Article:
The Pittsburgh Penguins won their second straight Stanley Cup last night with a 2-0 victory over the Nashville Predators. After splitting the first four games with Nashville, the Pens won the final two games scoring eight goals–while shutting out the Predators. That’s right, 8-0.
In this day in age, winning two Stanley Cups in a row is unheard of. The last time it was accomplished was in 1999, when the Detroit Red Wings won their second in a row. That is no accident, as the NHL has purposely set the league up to provide parity among the (soon to be) 31 teams. Even the way the expansion draft will be run later this month will give Las Vegas a chance to be competitive within a year or two.
So, how have the Penguins managed to win the Cup two times in a row and three in the last nine seasons? The easy answer is that they drafted Sidney Crosby, the best hockey player in the NHL, in 2005. But, although it is true that without Crosby this double win would not have happened (prior to Crosby coming aboard, the Pens had missed the playoffs for four years in a row, a pattern that continued through Crosby’s first season), the Pen’s captain is only a piece of the reason that Pittsburgh hoisted the Cup last night.
Over the years, the Penguins were able to draft (and hold on to) as well as trade for top players. Yes, being terrible in the mid 2000s allowed the team to draft Crosby, Evgeni Malkin, and Marc Andrew Fleury, but the team managed their money to keep these players, while also drafting (in the third round) key players Kris Letang, Jake Guentzel, and Matt Murray. Letang, by far Pittsburgh’s most dangerous defenseman, did not even play in the post-season (but will get his name on the Cup because he played in 41 regular season games). But, another blueliner, Justin Schultz, who was picked up from Edmonton at the trade deadline in 2016, filled in admirably. The 26-year old Schultz had been a highly touted offensive defenseman when he was drafted by Anaheim in 2008. After four years at the University of Wisconsin, he opted to become a free agent and signed with Edmonton, but it was not until he settled into the Pens system that Schultz reached his potential.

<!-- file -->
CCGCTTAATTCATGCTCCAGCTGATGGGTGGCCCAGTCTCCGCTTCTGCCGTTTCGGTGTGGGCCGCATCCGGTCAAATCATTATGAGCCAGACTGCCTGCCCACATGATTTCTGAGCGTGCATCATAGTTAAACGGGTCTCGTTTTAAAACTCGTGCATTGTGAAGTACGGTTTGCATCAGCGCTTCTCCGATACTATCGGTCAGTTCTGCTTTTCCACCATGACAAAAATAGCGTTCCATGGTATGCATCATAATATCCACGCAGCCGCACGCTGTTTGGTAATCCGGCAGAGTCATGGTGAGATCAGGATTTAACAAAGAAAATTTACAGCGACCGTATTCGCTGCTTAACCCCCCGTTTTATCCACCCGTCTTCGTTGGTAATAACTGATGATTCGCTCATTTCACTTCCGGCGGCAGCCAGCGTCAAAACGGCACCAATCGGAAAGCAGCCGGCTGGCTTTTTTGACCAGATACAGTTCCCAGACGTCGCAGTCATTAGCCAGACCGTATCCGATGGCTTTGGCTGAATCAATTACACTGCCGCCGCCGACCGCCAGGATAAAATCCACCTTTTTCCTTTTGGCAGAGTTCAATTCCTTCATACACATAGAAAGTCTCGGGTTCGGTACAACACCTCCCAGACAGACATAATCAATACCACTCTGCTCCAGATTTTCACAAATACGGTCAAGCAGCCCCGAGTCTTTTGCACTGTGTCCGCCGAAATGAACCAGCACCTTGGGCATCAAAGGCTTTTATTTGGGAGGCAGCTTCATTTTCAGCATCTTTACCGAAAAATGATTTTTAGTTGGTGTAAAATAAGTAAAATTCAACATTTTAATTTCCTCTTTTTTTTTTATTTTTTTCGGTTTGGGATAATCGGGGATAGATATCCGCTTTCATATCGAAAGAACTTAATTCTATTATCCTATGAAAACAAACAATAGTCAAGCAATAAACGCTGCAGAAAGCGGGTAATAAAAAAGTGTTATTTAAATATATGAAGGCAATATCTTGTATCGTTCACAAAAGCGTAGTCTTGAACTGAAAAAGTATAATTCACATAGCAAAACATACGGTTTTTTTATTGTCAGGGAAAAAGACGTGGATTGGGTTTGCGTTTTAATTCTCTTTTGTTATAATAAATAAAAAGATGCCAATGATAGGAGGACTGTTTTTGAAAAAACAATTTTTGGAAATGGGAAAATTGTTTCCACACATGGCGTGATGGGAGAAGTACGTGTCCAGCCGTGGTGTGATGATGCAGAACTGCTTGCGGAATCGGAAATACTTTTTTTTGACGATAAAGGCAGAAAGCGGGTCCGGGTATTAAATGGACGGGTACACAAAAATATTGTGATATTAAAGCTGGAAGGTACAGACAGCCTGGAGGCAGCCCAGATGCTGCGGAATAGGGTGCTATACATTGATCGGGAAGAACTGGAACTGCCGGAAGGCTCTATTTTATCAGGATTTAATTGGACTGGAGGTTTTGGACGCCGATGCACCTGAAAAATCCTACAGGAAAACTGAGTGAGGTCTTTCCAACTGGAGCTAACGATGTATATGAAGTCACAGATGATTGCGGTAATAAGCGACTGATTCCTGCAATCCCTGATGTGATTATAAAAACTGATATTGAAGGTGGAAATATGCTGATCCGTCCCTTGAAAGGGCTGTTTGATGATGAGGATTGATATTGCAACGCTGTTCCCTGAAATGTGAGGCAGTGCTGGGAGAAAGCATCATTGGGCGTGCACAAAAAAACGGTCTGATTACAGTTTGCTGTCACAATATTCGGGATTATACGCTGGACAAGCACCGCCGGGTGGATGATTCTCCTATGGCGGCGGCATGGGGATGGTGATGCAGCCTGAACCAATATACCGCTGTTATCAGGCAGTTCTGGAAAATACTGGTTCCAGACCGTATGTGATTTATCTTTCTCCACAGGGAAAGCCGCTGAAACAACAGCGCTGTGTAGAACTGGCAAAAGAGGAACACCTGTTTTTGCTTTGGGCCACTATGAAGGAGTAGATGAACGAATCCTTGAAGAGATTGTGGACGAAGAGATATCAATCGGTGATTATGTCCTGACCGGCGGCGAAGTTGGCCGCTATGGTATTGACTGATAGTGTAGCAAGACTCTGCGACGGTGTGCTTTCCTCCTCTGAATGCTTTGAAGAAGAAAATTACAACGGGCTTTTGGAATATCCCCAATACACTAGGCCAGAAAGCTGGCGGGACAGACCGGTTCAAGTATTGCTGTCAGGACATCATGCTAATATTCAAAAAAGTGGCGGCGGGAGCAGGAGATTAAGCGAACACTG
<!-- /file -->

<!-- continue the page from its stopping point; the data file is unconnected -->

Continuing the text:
Guentzel was drafted by Pittsburgh in the third round of the 2013 entry draft. He is a rookie, who only played a half season in the NHL. Yes, he played well in his three seasons at the University of Nebraska–Omaha, but nothing in his record could predict that Guentzel would provide the Pens with five game winning goals in this 2017 post-season.
Murray was drafted the year before Guentzel. Although, he had put up good numbers at the U18 WJCs that year, he did not look as good back in the Soo, his OHL team. The Pens drafted him in the third round anyway. Murray proceeded to look even worse the following year, and then turned a corner in his first professional season.
And let’s not forget Phil Kessel, who was an incredible get for Pittsburgh. After not finding a good fit in Boston and Toronto (mostly due to Kessel not doing well with being “the franchise player”), the Penguins were able to trade for him and the #60 pick in the summer of 2015. They basically paid for it by losing their #30 and #90 overall picks last year and Kasperi Kapanen. Several other minor league players were in the transaction, but for the second year in a row, Kessel figured prominently in Pittsburgh’s Stanley Cup run, and dare I say it, without Kessel, the Pens don’t win either Cup.
And lastly there is Fleury. There is an excellent chance that Las Vegas will choose Fleury in the expansion draft and Pittsburgh will get nothing for him. Although the team could have traded the netminder at the deadline in March, they chose to keep him for the post-season. Without Fleury, the Penguins likely would not have won the Cup either. Fleury played 15 games in the post-season, while Murray was recovering from injury; he carried the team until Murray could get back between the pipes.
The thing is that, even though we–the fans, the writers, the (part-time) scouts–did not always see the wisdom in the Penguins front office decisions, time after time, the management, scouting, and coaching judgments have been spot on. It is not just getting lucky by choosing Crosby in the draft, it is who else the team chooses to surround their star player with and how to allocate their money. You can’t field a Stanley Cup on the cheap, but just throwing money at players who have star potential or who are on the downside of their careers won’t do it either.
All three New York area teams ought to take note.